More than a dessert, che buoi (sweet soup made from pomelo peel, coconut and mung beans), is a beloved snack that is healthy and delicious.
Che refers to a wide range of sweets made from different ingredients, mostly using a sticky clear liquid made from kudzu powder mixed with water and sugar. The liquid is mixed with sweetcorn, black beans, com (young green rice), lotus seeds, mung beans, durian, taro or sweet potatoes. A bowl of che can be topped with colourful jelly and shredded coconut.
The dessert is topped with blended ice that helps reduce the sweetness and mixes all the ingredients, making it the ideal summer snack.
Though it’s sweet, there’s no need to worry about packing on the pounds thanks to che buoi.
That’s because Vietnamese pomelo cuts fat levels in blood and apart from the juicy flesh, the white part under the green shell is what’s used make che buoi.
While it’s a challenging and time-consuming dish to make, you won’t regret having a go, and neither will anyone lucky enough to try some!
First, you peel off the green cover of pomelo and use the white part which looks like sponge. It’s then cut into small cubes and mixed with a little salt. These cubes are soaked in water for five hours. Then they’re rinsed until they don’t taste bitter and the white cubes of pomelo turn crunchy.
The cubes are then boiled and soaked immediately in an icy bowl, which helps the pomelo be crunchier and chewier.
They can then be mixed with sugar and stir-fried several times. At this stage, a little tapioca starch is added into the hot pan and mixed very well to make the flour cover all sides of cubes. After stir-frying, the remaining tapioca starch is added to the cubes to make a coat for them.
Processing these pomelo cubes is the most important part and many people end up with still bitter or too crumpled pomelo.
The other steps are similar to the process of cooking other sweet soup – just steam mung beans (without skin) until they are soft, and mix mung beans and pomelo cubes in a mixture of tapioca starch, water and sugar until the mixture is thick.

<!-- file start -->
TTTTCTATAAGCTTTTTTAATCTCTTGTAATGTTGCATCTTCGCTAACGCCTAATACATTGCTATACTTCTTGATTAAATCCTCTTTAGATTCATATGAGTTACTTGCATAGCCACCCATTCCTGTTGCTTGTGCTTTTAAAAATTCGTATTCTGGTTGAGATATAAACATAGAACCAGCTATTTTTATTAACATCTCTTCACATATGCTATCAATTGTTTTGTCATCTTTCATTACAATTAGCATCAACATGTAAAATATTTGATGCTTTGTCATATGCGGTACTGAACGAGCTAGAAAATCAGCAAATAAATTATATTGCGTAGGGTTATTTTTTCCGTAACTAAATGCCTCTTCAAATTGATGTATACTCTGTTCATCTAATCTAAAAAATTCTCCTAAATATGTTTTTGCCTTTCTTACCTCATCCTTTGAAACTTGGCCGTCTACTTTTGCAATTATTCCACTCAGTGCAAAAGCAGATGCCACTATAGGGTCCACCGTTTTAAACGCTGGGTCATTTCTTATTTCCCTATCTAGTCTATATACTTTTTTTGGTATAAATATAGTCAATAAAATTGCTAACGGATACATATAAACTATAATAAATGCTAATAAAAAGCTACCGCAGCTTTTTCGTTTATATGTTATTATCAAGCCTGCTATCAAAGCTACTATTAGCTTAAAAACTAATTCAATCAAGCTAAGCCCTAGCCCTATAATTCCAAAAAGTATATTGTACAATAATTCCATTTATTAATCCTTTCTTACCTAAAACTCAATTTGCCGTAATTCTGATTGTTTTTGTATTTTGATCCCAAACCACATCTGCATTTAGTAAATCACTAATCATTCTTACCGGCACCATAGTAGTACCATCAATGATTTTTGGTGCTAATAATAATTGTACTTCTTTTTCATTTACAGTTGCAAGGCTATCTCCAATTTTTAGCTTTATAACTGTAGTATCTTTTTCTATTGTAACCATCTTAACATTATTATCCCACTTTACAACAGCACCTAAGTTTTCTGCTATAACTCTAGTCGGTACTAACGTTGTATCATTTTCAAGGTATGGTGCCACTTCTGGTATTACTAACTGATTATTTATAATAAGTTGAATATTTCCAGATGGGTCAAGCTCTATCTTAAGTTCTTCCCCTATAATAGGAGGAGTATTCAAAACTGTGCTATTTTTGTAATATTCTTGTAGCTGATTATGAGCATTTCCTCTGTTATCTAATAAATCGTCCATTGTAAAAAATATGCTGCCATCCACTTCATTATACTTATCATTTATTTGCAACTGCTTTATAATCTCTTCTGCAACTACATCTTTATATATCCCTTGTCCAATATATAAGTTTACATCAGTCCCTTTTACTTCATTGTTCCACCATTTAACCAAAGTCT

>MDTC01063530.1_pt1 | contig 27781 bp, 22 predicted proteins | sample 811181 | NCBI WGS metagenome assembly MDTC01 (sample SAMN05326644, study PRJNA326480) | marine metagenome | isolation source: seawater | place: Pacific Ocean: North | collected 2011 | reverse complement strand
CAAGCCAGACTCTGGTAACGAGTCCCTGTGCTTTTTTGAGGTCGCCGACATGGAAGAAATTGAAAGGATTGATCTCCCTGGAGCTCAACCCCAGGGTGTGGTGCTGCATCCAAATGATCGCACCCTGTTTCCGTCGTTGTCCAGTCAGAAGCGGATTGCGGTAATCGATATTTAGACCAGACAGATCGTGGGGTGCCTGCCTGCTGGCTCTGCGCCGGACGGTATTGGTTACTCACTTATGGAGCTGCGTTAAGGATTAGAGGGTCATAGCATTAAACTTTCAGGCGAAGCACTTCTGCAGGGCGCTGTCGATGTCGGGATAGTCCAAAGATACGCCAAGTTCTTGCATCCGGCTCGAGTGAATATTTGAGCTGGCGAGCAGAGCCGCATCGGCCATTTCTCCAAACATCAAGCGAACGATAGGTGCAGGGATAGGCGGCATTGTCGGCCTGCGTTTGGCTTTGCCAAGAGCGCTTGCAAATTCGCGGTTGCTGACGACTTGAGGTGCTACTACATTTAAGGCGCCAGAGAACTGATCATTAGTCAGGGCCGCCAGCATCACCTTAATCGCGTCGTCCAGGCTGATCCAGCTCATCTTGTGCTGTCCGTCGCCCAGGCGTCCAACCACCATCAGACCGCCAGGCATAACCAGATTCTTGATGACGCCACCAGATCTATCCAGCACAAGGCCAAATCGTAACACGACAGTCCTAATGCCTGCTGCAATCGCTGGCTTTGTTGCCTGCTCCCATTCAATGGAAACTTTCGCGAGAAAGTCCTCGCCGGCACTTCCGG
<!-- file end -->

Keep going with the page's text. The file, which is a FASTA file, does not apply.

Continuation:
Nguyen Thi To Nhu, a resident in Hoan Kiem district, said she has enjoyed che buoi at a small shop on Hai Ba Trung street since she was young. While other shops sell different types of sweet soups, this one serves che buoi only.
“Here che buoi has a balance of the ingredients, it’s not too sweet,” said Nhu.
“I love che buoi because it cools down the summer’s heat. It’s also good for health – the pomelo cubes are chewy and soft.”
Nguyen Thị Le, owner of the shop, has made che buoi for 25 years. She said this dish is the most complicated one among the family of che.
“I steam the mung beans twice to make them soft but still keep the whole grains,” said Le.
“The pomelo is processed with carefulness in all steps, as any misstep can ruin the dish.”
Some people love a fusion of various types of sweet soup in one bowl, called che thap cam.
Tran chau (literally translated as pearl) is a favourite topping for many. They look like pearls, but are in fact little round blobs of gelatinous rice, with a tiny chunk of coconut inside.
The dessert is not only eye-catching but brings joy for diners because they can try different textures and tastes at the same time. Viet Nam News